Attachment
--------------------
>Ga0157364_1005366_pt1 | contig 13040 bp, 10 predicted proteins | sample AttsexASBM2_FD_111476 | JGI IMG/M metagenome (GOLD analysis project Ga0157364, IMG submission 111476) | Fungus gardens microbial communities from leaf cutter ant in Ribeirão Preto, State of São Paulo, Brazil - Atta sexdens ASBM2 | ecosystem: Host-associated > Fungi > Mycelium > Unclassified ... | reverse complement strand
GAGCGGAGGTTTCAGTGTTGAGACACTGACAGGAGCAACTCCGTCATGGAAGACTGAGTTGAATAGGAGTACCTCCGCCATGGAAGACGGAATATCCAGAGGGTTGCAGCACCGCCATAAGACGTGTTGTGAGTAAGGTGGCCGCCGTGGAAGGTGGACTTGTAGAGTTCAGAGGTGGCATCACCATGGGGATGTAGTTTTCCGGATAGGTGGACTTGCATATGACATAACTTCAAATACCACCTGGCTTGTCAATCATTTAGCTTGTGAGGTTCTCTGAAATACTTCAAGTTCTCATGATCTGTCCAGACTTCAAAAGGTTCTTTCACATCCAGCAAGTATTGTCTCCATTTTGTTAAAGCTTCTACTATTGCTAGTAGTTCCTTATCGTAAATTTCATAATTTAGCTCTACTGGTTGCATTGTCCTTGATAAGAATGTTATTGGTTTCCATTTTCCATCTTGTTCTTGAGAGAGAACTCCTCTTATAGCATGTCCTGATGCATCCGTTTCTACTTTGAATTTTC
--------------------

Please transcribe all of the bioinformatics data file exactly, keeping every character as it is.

>Ga0157364_1005366_pt1 | contig 13040 bp, 10 predicted proteins | sample AttsexASBM2_FD_111476 | JGI IMG/M metagenome (GOLD analysis project Ga0157364, IMG submission 111476) | Fungus gardens microbial communities from leaf cutter ant in Ribeirão Preto, State of São Paulo, Brazil - Atta sexdens ASBM2 | ecosystem: Host-associated > Fungi > Mycelium > Unclassified ... | reverse complement strand
GAGCGGAGGTTTCAGTGTTGAGACACTGACAGGAGCAACTCCGTCATGGAAGACTGAGTTGAATAGGAGTACCTCCGCCATGGAAGACGGAATATCCAGAGGGTTGCAGCACCGCCATAAGACGTGTTGTGAGTAAGGTGGCCGCCGTGGAAGGTGGACTTGTAGAGTTCAGAGGTGGCATCACCATGGGGATGTAGTTTTCCGGATAGGTGGACTTGCATATGACATAACTTCAAATACCACCTGGCTTGTCAATCATTTAGCTTGTGAGGTTCTCTGAAATACTTCAAGTTCTCATGATCTGTCCAGACTTCAAAAGGTTCTTTCACATCCAGCAAGTATTGTCTCCATTTTGTTAAAGCTTCTACTATTGCTAGTAGTTCCTTATCGTAAATTTCATAATTTAGCTCTACTGGTTGCATTGTCCTTGATAAGAATGTTATTGGTTTCCATTTTCCATCTTGTTCTTGAGAGAGAACTCCTCTTATAGCATGTCCTGATGCATCCGTTTCTACTTTGAATTTTC